In an interview Wednesday, former Arkansas governor and Republican presidential candidate Mike Huckabee weighed in on embattled Republican National Committee Chairman Michael Steele, slammed his potential 2012 presidential primary rival Mitt Romney, and reiterated strong opposition to same-sex marriage and the repeal of ‘Don’t Ask Don’t Tell.’
The popular Fox News host, who appeared at The College of New Jersey in Ewing, NJ, leveled into Steele for his handling of last week’s revelation that RNC officials spent donor money at a bondage-themed Los Angeles strip club. “I think what’s happened is horrible,” Huckabee said. “The question is, how is [Steele] going to take control and how is he going to explain it? I think there does need to be a better explanation than what’s come forth so far,” he continued. “It’s been pretty weak.”
Huckabee said ongoing controversies involving Steele may become an electoral liability for Republicans as this year’s midterm elections approach. “It’s indefensible the way that some of the money has been spent,” Huckabee said, though he declined to call for Steele’s resignation. “Whether he should resign really is a question for the RNC, and I’m not a member, so I’m not going to get into that.”
Huckabee also blasted fellow presidential aspirant Mitt Romney, who as governor of Massachusetts signed into law a healthcare plan that closely resembles Congress’ recently passed reforms. “Essentially ‘Obamacare’ and what Massachusetts has is virtually identical,” Huckabee said, characterizing the system Romney supported as a “dismal failure.”
“It’s resulted in huge cost increases, exponentially beyond what was projected,” he charged. Romney’s inconsistent public comments on the matter, Huckabee continued, is likely to be a concern for Republican primary voters in 2012. “On one hand, [Romney] said the Massachusetts plan is not like the Obama plan. Then I heard him say, ‘Well, it’s similar, but we’ve learned a lot from it since then.’ So he’s going to have to come up with one answer that deals with it,” Huckabee said. “I think he’s got to make the explanation as to why he believed it was a great idea.”
Huckabee, a former Baptist preacher, remains in favor of keeping in place ‘Don’t Ask Don’t Tell,’ the policy that requires the military to expel openly gay service members. “I wouldn’t support a repeal if I were commander-in-chief,” he said. “You don’t see foot soldiers out there demanding it. I’m not sure that’s the most important thing we ought to be doing for the military.”
“[‘Don’t Ask Don’t Tell’] touches an extraordinarily small group of people,” Huckabee continued. He dismissed calls to amend the policy as “primarily a posturing point for political purposes,” and an attempt to “force something on the military that they themselves haven’t pushed that hard.”
“I think we certainly should be very sensitive to the fact that the purpose of the military is not to see if we can create social experiments,” Huckabee warned.
He continues to oppose any government recognition of same-sex relationships. Even civil unions are “not necessary,” Huckabee said. “I think there’s been a real level of being disingenuous on the part of the gay and lesbian community with their goal of civil unions,” he alleged, referring to LGBT activists who first claimed that their goal in several states was to enact civil unions, but subsequently launched efforts to implement full marriage rights.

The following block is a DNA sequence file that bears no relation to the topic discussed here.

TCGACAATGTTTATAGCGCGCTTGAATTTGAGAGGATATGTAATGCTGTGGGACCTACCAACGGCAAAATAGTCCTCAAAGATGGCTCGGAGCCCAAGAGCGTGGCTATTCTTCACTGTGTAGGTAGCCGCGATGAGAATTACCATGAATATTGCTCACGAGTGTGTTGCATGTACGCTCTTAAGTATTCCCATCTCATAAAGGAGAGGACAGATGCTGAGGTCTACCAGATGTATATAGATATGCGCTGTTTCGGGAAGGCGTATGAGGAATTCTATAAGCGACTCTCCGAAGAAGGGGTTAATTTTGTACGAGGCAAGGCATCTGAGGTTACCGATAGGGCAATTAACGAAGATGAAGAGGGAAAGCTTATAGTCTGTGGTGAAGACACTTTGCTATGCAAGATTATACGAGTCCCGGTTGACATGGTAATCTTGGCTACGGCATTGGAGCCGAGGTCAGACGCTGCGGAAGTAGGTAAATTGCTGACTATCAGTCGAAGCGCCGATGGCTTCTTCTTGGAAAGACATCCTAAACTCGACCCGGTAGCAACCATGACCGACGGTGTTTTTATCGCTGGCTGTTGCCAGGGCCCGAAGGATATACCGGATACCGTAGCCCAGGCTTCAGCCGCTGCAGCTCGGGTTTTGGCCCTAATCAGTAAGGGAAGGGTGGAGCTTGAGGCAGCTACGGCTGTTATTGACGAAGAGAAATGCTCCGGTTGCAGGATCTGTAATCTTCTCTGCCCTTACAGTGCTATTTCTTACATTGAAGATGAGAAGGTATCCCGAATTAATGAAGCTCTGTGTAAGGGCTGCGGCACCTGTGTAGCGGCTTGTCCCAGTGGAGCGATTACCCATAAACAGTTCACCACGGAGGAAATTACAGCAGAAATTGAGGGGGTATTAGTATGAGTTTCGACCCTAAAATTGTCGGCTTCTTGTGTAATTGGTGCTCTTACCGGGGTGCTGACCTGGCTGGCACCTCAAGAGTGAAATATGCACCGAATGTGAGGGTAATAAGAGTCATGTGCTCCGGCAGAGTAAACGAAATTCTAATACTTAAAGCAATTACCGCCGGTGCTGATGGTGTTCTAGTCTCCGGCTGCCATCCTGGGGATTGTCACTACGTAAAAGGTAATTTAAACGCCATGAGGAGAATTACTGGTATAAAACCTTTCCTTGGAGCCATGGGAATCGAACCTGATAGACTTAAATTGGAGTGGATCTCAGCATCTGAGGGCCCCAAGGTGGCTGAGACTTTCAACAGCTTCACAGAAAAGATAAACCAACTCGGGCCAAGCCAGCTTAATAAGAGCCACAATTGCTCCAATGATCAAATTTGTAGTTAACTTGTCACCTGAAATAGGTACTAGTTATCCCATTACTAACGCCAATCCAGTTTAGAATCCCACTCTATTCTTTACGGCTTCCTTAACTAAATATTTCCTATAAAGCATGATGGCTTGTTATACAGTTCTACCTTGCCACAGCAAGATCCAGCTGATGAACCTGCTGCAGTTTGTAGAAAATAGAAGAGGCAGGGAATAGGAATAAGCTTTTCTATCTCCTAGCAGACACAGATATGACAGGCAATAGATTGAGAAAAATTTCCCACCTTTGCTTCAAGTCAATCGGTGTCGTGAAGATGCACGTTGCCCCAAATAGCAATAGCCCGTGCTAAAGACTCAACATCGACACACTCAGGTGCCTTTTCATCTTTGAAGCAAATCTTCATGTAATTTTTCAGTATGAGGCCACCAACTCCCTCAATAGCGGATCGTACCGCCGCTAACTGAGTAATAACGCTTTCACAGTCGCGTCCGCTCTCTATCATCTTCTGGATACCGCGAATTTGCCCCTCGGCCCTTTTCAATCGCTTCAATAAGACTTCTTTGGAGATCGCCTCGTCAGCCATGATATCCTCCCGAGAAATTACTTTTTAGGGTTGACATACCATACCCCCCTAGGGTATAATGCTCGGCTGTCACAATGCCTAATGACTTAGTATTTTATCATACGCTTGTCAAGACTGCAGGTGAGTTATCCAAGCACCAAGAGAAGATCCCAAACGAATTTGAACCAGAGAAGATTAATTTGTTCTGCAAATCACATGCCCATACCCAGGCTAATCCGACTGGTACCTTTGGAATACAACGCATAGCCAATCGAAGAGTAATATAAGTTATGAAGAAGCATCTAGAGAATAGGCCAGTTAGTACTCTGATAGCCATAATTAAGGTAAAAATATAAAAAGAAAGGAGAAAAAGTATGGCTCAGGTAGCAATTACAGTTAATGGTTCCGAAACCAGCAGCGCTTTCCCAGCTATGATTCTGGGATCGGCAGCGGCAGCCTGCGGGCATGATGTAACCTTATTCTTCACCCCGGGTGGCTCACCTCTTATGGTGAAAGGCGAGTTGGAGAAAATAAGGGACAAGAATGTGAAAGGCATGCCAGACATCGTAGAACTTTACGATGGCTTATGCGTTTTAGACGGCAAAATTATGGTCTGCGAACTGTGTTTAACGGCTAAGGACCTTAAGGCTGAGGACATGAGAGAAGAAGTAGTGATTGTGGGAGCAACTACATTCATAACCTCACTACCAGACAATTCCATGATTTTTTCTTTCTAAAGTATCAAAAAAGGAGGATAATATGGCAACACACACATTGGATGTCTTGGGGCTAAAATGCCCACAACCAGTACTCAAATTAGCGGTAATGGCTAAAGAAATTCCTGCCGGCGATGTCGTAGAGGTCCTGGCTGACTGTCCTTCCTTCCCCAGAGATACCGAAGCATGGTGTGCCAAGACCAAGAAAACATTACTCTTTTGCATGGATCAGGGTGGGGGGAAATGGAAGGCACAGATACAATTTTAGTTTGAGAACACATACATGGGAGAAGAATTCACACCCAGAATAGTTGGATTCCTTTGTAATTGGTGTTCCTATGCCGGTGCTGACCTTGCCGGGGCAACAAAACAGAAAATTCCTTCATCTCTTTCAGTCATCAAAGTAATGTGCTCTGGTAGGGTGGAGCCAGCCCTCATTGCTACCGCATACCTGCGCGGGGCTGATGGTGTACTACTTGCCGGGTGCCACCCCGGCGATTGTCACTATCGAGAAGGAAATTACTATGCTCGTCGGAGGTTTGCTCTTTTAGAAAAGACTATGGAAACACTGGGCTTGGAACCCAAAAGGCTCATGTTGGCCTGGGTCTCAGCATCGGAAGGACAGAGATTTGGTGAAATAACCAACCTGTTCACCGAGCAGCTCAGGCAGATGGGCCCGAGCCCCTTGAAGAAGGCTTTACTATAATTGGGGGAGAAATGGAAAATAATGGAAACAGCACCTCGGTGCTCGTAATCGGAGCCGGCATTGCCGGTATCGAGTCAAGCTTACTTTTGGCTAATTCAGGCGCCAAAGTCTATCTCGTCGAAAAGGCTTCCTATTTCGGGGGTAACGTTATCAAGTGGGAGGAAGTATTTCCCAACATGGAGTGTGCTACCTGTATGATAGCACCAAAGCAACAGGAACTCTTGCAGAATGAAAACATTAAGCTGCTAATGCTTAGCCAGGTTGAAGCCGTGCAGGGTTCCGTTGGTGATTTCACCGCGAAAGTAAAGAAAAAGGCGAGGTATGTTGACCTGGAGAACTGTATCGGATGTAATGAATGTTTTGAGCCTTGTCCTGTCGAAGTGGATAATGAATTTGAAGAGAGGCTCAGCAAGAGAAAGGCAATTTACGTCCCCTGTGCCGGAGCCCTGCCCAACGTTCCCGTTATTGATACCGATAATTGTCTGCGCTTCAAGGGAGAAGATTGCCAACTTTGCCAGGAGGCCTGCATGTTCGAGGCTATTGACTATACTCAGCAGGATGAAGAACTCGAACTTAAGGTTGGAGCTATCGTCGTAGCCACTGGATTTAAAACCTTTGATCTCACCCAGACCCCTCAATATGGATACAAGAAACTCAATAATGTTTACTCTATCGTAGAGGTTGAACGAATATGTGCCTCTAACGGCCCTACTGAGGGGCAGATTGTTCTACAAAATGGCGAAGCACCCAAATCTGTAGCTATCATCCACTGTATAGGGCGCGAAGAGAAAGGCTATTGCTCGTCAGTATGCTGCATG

Huckabee went on to draw parallels between homosexuality and other lifestyles that are considered by some to be morally aberrant. “You don’t go ahead and accommodate every behavioral pattern that is against the ideal,” he said of same-sex marriage. “That would be like saying, well, there are a lot of people who like to use drugs, so let’s go ahead and accommodate those who want who use drugs. There are some people who believe in incest, so we should accommodate them. There are people who believe in polygamy, so we should accommodate them.”
He also affirmed support for a law in Arkansas that prohibits same-sex couples from becoming adoptive or foster parents. “I think this is not about trying to create statements for people who want to change the basic fundamental definitions of family,” Huckabee said. “And always we should act in the best interest of the children, not in the seeming interest of the adults.”
“Children are not puppies,” he continued. “This is not a time to see if we can experiment and find out, how does this work?”
In what may come as a surprise for some, Huckabee agreed that an atheist could be fit to serve as president. “I’d rather have an honest atheist than a dishonest religious person,” he said.
“It’s better to have a person who says, ‘Look, I just don’t believe, and that’s where my honest position happens to be,’” he said. “I’m frankly more OK with that than a person who says, ‘Oh, I am very much a Christian. I very much love God.’ And then they live as if they are atheists, as if they have no moral groundings at all. That’s more troubling.”
“I think it’s nice if a person believes in God,” Huckabee said. “I’d hate to think somebody was making decisions who thought that he couldn’t be higher than himself.”